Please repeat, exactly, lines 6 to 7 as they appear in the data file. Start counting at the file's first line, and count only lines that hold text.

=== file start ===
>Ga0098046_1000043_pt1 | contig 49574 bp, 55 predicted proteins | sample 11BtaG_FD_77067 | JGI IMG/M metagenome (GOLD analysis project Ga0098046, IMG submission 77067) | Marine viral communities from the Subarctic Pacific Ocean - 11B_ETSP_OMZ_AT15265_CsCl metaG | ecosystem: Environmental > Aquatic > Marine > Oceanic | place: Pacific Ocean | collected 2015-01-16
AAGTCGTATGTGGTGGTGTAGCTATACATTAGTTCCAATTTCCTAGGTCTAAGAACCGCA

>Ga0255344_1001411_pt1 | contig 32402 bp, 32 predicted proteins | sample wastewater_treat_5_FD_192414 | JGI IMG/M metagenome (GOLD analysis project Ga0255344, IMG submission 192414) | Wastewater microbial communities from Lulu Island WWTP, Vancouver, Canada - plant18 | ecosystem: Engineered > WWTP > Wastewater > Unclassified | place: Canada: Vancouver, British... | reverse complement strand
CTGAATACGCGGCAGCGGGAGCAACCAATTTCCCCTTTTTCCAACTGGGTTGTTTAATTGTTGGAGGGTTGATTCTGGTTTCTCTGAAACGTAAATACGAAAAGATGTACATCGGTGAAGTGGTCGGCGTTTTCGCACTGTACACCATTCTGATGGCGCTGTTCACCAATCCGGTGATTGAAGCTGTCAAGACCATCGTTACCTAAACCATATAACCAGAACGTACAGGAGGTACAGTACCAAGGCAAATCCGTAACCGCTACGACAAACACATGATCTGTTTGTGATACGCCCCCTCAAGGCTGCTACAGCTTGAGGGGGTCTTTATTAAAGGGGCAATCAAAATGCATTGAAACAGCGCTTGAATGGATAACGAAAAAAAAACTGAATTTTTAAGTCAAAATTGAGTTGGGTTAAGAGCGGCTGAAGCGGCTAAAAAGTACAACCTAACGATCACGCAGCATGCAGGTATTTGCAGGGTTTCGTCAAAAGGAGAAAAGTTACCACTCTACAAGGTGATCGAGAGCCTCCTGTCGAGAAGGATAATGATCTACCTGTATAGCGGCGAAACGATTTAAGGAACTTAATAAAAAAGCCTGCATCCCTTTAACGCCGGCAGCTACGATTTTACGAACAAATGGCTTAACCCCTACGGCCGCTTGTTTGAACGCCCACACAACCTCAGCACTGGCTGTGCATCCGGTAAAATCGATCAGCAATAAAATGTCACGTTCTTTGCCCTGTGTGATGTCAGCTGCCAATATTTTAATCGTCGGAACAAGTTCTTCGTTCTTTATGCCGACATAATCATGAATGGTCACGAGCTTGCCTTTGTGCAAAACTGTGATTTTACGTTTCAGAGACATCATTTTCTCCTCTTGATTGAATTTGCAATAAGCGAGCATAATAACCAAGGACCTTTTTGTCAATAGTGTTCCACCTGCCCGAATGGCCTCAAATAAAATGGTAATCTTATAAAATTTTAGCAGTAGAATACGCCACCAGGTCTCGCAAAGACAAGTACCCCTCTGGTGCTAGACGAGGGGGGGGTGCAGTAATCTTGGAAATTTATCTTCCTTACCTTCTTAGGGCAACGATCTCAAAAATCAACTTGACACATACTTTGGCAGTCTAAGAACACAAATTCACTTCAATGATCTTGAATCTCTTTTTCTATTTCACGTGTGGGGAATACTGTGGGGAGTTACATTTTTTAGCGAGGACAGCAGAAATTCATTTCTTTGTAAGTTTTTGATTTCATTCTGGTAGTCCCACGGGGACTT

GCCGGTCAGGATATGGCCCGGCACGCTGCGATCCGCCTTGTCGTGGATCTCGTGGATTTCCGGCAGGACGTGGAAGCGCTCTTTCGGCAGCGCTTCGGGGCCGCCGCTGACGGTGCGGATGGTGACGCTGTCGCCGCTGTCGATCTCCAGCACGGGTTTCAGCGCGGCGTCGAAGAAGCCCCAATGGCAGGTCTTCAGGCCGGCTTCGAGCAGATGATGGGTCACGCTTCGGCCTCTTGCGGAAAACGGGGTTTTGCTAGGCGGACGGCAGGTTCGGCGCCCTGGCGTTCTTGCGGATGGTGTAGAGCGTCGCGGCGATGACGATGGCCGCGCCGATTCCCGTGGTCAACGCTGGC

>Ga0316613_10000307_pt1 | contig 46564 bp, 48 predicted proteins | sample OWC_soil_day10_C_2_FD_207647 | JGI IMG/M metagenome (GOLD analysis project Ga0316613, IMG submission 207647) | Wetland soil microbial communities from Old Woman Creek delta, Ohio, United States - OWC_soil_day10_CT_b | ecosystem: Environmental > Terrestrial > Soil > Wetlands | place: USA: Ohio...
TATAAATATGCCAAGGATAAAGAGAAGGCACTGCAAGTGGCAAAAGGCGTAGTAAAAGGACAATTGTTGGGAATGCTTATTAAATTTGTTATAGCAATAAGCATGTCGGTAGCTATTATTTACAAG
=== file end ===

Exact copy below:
>Ga0316613_10000307_pt1 | contig 46564 bp, 48 predicted proteins | sample OWC_soil_day10_C_2_FD_207647 | JGI IMG/M metagenome (GOLD analysis project Ga0316613, IMG submission 207647) | Wetland soil microbial communities from Old Woman Creek delta, Ohio, United States - OWC_soil_day10_CT_b | ecosystem: Environmental > Terrestrial > Soil > Wetlands | place: USA: Ohio...
TATAAATATGCCAAGGATAAAGAGAAGGCACTGCAAGTGGCAAAAGGCGTAGTAAAAGGACAATTGTTGGGAATGCTTATTAAATTTGTTATAGCAATAAGCATGTCGGTAGCTATTATTTACAAG